Belgium's very own Dieter Bevers, or as he's better known, Quatsch, is a cartoonist who's got a knack for bringing together his amazing drawing skills with a wicked sense of humor, cooking up a bunch of super funny and sometimes downright silly cartoons.

Quatsch's Cartoons have a big following on social media, and it's no surprise why.  They encompass a broad array of themes, ranging from the humorous absurdity found in daily life to comical animal shenanigans. They also beautifully illustrate the peculiar beauty of nature and delve into the exciting and unpredictable realm of science fiction. Check out more of Dieter's comics by clicking here, here, and here.

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Once again, given the chance, Bored Panda reached out to Dieter Bevers, a Belgian cartoonist with a knack for blending the ordinary with the absurd in his delightful drawings.

When asked about his distinctive style, Bevers candidly admitted, "When I look at my drawings critically, I think that they look a bit as if they're meant for kids. This is not the case because a lot of my cartoons have 'adult' themes. So when I said that my style might be 'too simple,' I meant that I find my drawings to be too "cartoony", too traditional. Sometimes, I try a more rough, 'loose' style. In that case, I try to make the linework less 'clean': instead of finetuning all the lines neatly until they are nice and smooth, I aim to achieve a more sketchy, more 'underground' style. That's what I attempt with my 'Magnificat' series where I don't use colors, only black ink. I would like my drawings to be a bit more 'off the beaten path': more punk, vulgar, rebellious."

"However, I think it would be wrong to try to copy someone else's style. Because then it wouldn't be MY style anymore, I would merely be a copycat, and I certainly wouldn't want that to happen. I will just have to keep trying to evolve towards a style that I'm happy with. But it has to be my own voice. Speaking of voices: maybe I'm listening too much to the inner voice inside me that judges (and disapproves) of everything that I do. I have a lot of self-criticism. Maybe I shouldn't think about it too much: just keep drawing and see where it leads."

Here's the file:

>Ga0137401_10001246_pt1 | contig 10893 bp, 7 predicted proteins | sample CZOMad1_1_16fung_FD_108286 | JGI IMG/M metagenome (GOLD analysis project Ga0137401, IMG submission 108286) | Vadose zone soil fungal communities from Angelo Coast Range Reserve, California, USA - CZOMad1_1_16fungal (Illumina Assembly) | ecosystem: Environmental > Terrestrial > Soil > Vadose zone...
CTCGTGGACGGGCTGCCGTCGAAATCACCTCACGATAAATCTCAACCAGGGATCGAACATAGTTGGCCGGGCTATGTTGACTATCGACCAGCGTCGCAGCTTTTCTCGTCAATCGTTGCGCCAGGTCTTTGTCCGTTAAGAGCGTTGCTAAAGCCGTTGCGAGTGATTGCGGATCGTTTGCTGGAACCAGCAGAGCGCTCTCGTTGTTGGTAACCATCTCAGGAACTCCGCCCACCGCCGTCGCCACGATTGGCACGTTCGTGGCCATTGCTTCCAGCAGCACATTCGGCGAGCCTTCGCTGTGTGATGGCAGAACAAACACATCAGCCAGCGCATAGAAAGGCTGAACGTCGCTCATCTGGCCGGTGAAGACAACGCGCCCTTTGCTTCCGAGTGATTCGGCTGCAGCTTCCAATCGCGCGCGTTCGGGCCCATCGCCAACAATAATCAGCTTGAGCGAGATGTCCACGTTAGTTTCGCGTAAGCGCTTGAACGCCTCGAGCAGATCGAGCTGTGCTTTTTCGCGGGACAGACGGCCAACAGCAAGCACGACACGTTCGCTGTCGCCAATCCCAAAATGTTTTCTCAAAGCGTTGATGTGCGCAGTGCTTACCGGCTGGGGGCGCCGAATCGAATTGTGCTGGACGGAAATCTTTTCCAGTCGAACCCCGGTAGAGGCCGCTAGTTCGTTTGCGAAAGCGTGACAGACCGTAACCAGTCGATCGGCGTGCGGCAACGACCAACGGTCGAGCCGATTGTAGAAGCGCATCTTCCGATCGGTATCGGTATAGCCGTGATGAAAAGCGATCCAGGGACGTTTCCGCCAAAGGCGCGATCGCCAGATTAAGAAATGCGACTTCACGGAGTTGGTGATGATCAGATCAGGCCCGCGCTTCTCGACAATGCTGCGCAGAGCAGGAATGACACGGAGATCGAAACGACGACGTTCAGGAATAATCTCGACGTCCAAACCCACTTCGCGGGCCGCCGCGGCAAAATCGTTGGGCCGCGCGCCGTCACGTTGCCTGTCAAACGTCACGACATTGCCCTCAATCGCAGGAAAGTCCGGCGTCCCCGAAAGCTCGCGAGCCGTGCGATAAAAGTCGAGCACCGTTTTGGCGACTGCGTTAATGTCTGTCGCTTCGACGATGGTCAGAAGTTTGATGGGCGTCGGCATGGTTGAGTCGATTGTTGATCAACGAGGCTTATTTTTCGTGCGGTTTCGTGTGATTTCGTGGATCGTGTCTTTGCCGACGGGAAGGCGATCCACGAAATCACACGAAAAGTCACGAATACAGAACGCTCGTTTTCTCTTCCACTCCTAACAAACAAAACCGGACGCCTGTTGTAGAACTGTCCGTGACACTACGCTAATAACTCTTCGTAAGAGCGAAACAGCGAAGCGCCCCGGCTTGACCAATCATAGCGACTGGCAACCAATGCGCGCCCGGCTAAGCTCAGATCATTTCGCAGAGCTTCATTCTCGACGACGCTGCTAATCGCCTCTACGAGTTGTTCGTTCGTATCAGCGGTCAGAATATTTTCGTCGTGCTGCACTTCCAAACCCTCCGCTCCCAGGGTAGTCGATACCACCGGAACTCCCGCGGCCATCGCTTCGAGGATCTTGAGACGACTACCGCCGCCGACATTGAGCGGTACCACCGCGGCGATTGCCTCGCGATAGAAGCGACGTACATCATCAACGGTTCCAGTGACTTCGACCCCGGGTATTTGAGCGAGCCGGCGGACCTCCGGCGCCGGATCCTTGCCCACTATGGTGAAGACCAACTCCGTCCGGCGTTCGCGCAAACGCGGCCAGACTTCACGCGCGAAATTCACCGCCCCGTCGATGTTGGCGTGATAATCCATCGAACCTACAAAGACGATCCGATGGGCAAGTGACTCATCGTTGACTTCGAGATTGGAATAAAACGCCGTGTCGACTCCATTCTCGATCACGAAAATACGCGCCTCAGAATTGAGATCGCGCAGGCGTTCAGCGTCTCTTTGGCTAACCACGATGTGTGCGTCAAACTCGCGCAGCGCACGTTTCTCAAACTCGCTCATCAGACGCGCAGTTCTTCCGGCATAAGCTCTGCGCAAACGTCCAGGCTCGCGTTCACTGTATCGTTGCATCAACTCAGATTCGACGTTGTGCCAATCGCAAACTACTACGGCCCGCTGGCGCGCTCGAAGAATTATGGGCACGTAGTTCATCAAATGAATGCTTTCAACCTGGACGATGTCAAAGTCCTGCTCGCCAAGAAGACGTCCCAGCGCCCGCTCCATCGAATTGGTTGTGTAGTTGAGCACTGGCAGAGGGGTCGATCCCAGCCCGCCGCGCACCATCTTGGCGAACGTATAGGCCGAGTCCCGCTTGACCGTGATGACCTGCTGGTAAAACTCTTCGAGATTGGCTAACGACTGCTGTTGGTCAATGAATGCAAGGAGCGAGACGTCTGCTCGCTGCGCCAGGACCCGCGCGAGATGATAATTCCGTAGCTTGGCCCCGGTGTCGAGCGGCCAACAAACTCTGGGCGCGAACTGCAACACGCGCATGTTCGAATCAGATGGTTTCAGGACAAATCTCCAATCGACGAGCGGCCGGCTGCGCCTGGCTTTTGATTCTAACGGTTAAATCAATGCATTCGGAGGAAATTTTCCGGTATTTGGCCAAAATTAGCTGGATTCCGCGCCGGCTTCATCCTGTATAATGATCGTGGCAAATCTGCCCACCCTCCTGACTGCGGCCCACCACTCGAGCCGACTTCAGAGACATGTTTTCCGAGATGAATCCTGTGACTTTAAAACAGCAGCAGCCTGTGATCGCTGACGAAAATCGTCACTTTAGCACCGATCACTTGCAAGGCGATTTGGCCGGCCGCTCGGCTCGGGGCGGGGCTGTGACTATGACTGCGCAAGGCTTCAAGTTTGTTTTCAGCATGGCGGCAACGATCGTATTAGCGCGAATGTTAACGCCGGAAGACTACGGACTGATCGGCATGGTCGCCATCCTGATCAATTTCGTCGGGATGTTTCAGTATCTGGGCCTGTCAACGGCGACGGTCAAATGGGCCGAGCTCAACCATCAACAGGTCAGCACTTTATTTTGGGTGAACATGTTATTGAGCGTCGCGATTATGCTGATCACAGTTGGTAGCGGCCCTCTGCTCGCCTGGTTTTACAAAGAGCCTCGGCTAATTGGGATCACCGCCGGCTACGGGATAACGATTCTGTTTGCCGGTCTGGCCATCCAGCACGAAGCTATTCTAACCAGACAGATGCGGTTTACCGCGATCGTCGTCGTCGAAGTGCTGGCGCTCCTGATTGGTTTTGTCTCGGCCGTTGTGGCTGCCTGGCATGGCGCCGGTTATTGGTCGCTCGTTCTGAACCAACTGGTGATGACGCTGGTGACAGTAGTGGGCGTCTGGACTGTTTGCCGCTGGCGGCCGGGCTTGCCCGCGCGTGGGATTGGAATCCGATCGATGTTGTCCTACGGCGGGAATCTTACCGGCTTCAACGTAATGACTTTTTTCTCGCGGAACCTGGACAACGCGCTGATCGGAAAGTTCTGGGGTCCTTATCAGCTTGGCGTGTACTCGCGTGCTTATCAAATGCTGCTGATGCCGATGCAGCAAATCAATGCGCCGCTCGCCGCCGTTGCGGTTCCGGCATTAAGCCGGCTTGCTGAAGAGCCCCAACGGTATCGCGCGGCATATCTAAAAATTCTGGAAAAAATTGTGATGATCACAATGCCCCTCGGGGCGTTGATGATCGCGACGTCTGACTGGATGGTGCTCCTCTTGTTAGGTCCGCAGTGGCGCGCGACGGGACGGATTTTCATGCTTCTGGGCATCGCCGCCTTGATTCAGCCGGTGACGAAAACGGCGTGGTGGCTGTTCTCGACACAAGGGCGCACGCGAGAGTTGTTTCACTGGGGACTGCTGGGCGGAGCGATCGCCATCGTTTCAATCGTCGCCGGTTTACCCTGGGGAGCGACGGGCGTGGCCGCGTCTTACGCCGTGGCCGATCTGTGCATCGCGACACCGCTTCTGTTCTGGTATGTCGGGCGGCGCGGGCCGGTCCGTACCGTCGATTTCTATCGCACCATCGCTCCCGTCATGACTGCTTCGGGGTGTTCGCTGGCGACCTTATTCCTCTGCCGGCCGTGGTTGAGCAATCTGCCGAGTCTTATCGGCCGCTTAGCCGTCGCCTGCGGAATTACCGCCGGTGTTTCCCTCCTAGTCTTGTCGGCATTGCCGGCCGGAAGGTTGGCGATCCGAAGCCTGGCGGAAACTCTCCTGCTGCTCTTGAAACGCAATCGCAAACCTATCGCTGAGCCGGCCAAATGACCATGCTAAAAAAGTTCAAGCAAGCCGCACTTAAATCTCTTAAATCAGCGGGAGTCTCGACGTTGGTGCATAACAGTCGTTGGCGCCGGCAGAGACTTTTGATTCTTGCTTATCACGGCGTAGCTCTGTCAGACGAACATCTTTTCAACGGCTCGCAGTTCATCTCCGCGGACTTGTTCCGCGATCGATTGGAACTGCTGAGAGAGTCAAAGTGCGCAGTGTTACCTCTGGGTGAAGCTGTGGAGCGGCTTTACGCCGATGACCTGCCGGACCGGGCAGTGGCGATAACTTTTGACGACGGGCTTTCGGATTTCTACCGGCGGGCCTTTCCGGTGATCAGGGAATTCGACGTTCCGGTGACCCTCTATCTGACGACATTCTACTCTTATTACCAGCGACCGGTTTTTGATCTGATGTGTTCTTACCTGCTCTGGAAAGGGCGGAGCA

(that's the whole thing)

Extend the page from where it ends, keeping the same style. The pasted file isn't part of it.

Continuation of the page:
When it came to discussing the challenges of balancing his passion for drawing with financial stability, the artist shared, "Ah, this balance is not so good right now. I used to work as a freelance graphic designer but I was getting less and less work from my clients. My income plummeted (and the money wasn't so great to begin with) so I had to take action to try to save my financial situation. That's why I got an extra job as a warehouse worker. So now I have two jobs instead of one which means that I produce fewer cartoons these days.

That is unfortunate but my second job is in a comic strip distribution center so there is still a connection with my passion for comics. For the moment, the ratio between my creative work and the jobs that actually bring in money is not evenly divided. I now have less time to draw which makes me a bit sad but what can you do? I don't let it depress me: the drive is still there, I just make time for my art. I draw in the evenings, on the weekends. It is what it is, there's no use complaining about it."

Dieter also shared his efforts to diversify his income streams, "Well, I took a few steps back by taking that extra job as a warehouse worker so my dream of earning my living by pen and pencil is now a little further away. I tried selling T-shirts with my cartoons on but that is not going well. I also contacted some publishers but they were only interested in comic strips, not in my single-page cartoons. I'm now thinking about sending my work to some greeting card businesses like Hallmark. I think cartoons are ideal for that sort of thing. I also plan to write to some children's books publishing companies. If I could be included in their portfolio directories, maybe they will hire me to draw the illustrations for a children's book. That's not exactly cartooning but my "childish" drawing style may be an advantage there!"

Finally, Bevers touched on the importance of audience feedback in refining his content, stating, "The cartoons that generate a lot of feedback are, of course, those about themes that generate much discussion, like war, vegetarians, climate change, etc. However, I think the LACK of feedback can also be a very helpful indication. For instance, I once posted a cartoon about the Instagram algorithm. It was a pun where I used the term 'Al Gore Rhythm' instead of 'algorithm,' featuring a dancing Al Gore. This post received very few likes, so from this, I learned to go easy with the wordplay jokes. I tend to overdo them. I also once started a comic about Paul, a hairless cat, but the reactions were not so enthusiastic, so I stopped making these Paul comics. Now I know that jokes about hair loss are not funny. I learned a lot from my Instagram posts, ha ha."

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See Also on Bored Panda